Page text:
[This is a makeup post for yesterday: I lost internet connection so am posting now. Enjoy]
Returning to the Vedanta Convent after such a long time away, I can feel how long it has been since I was last here, and how needed this personal retreat is for me.
Much here is the same, as it always is. The convent grounds are beautiful, though a little dried out from the California drought gripping the state. The nuns are still busy and full of energy, always welcoming, joyful, and bitingly funny; a new nun has joined the convent a few months ago, and this brings another wonderful spirit to the place.
And going into the temple tonight for arati, or evening worship, Ramakrishna still sits in the center of the altar, surrounded by blossoming flowers, flanked on either side by paintings of Buddha and Jesus. Arati in the temple has always been my favorite time here. The temple grows dark as the sunsets – it smells of sandalwood incense; the wooden ceiling and proud columns generate warmth and comfort; candles flicker as one of the nuns performs the daily ceremony of offering the four elements before the altar: water, fire, earth, and aether. And then the singing begins and the nuns’ voices are heavenly, lifting the spirit up. Then it is time for meditation.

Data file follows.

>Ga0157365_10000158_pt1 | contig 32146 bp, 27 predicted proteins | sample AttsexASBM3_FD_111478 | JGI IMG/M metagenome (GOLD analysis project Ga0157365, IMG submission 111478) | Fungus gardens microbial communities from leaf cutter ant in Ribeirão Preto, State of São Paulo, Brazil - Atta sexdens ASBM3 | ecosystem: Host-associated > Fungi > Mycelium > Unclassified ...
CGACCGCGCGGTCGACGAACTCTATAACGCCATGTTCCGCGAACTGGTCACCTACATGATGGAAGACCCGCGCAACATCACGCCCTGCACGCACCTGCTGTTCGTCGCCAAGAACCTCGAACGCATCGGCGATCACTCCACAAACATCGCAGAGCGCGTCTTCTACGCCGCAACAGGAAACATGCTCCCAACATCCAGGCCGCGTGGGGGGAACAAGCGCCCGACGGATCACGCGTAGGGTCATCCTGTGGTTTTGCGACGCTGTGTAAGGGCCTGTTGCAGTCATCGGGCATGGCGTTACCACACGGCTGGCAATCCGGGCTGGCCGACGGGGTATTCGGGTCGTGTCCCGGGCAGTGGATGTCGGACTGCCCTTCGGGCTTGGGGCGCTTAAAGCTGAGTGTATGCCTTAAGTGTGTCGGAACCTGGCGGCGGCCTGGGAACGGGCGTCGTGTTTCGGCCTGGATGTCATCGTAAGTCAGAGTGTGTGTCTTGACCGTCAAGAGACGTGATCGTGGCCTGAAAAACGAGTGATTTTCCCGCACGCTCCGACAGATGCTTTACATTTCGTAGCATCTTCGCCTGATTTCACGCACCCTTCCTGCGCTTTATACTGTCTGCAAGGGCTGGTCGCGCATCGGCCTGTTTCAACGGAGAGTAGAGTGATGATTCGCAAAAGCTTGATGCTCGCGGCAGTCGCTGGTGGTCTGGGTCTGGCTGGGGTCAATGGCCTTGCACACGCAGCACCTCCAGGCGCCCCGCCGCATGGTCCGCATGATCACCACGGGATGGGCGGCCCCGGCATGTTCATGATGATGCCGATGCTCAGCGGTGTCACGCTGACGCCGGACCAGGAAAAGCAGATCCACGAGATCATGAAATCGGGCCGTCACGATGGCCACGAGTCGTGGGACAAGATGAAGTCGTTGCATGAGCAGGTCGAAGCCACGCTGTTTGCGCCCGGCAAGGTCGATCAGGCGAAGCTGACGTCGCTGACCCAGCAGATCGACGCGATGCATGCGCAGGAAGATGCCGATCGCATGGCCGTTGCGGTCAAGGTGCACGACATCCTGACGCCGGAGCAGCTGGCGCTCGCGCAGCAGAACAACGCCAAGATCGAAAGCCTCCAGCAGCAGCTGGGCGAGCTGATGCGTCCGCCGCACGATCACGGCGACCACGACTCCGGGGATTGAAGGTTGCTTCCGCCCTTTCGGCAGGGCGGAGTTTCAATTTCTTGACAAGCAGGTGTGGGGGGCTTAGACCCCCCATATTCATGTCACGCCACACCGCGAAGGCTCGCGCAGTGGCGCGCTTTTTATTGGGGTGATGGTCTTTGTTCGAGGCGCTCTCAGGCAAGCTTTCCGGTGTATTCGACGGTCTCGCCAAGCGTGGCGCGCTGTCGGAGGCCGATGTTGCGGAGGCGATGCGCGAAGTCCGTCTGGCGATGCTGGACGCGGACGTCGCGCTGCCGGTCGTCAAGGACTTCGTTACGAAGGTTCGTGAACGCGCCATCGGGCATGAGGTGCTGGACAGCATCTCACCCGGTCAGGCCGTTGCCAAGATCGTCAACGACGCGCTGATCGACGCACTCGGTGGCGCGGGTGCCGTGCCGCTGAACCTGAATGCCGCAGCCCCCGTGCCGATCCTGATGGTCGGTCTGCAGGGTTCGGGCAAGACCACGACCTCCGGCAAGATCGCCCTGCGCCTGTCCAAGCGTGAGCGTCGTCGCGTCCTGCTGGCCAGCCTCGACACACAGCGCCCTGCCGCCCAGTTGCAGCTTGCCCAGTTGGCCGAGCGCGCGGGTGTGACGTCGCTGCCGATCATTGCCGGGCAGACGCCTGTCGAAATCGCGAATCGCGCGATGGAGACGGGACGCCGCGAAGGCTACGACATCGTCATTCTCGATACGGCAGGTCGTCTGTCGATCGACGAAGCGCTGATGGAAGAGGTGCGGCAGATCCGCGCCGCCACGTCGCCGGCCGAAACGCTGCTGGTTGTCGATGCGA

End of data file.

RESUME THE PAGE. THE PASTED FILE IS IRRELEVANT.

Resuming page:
If I am honest, it has been a long time I have practiced the meditation proscribed to me by my guru. And like any muscle, my practice has grown weak from under-use. I found myself struggling to concentrate. Despite the beauty of the place and the great spirit there, my thoughts turned negative.
Right now I am in a great period of transition. What do I want to do with my life? Where I am going? How shall I live? What is my purpose? These and other thoughts began to infiltrate my mind relentlessly and I found them turner even darker, more negative. ‘You are worthless’ ‘You will never accomplish anything’ ‘You are wasting your time’ ‘You always make mistakes’.
Panic and anxiety gripped me and I left the temple feeling unsettled and unsure of myself.
Thankfully, that’s why the nuns are here.
“You are still so young,” they said. “You should be making mistakes. You should be trying everything to see what works. Don’t settle for anything less until you find what works for you.
It is a long journey. And you have time.”
This retreat is a time to reflect and let go of negative thoughts and feelings. I must be kind to myself. If I am not kind to myself how can I be kind to other people? If I am not patient with myself, how can I be patient with others? If I do not love myself, how can I share love?